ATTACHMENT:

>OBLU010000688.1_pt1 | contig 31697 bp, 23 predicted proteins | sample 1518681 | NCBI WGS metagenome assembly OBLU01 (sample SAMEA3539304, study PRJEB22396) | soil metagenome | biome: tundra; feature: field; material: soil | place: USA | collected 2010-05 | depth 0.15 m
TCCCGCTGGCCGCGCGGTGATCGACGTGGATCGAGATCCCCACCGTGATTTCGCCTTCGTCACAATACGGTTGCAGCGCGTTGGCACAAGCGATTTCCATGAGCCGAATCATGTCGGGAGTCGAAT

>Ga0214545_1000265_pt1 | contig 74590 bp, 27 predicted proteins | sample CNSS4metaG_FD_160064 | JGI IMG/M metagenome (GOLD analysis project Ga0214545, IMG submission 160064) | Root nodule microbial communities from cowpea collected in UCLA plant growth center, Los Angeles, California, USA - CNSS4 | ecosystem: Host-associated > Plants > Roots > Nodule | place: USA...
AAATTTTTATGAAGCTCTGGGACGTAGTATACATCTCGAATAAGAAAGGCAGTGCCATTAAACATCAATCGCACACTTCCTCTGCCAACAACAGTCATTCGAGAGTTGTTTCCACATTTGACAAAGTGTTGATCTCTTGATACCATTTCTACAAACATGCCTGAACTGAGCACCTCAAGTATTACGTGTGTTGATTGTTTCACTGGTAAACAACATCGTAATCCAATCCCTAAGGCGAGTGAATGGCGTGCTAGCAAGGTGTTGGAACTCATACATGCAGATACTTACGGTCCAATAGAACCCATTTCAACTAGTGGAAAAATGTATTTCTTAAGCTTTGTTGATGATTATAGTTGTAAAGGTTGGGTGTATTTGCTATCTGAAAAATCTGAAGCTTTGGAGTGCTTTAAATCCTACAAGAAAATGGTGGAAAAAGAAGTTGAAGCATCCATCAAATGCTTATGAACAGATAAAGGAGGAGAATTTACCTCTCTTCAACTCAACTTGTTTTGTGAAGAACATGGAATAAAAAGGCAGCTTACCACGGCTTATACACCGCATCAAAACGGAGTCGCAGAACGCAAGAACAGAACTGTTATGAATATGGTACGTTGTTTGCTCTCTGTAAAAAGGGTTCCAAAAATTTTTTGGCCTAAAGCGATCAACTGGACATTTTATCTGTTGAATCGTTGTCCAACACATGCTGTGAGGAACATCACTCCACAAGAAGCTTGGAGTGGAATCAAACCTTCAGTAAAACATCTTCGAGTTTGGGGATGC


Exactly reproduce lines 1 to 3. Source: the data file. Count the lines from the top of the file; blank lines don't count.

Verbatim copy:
>OBLU010000688.1_pt1 | contig 31697 bp, 23 predicted proteins | sample 1518681 | NCBI WGS metagenome assembly OBLU01 (sample SAMEA3539304, study PRJEB22396) | soil metagenome | biome: tundra; feature: field; material: soil | place: USA | collected 2010-05 | depth 0.15 m
TCCCGCTGGCCGCGCGGTGATCGACGTGGATCGAGATCCCCACCGTGATTTCGCCTTCGTCACAATACGGTTGCAGCGCGTTGGCACAAGCGATTTCCATGAGCCGAATCATGTCGGGAGTCGAAT

>Ga0214545_1000265_pt1 | contig 74590 bp, 27 predicted proteins | sample CNSS4metaG_FD_160064 | JGI IMG/M metagenome (GOLD analysis project Ga0214545, IMG submission 160064) | Root nodule microbial communities from cowpea collected in UCLA plant growth center, Los Angeles, California, USA - CNSS4 | ecosystem: Host-associated > Plants > Roots > Nodule | place: USA...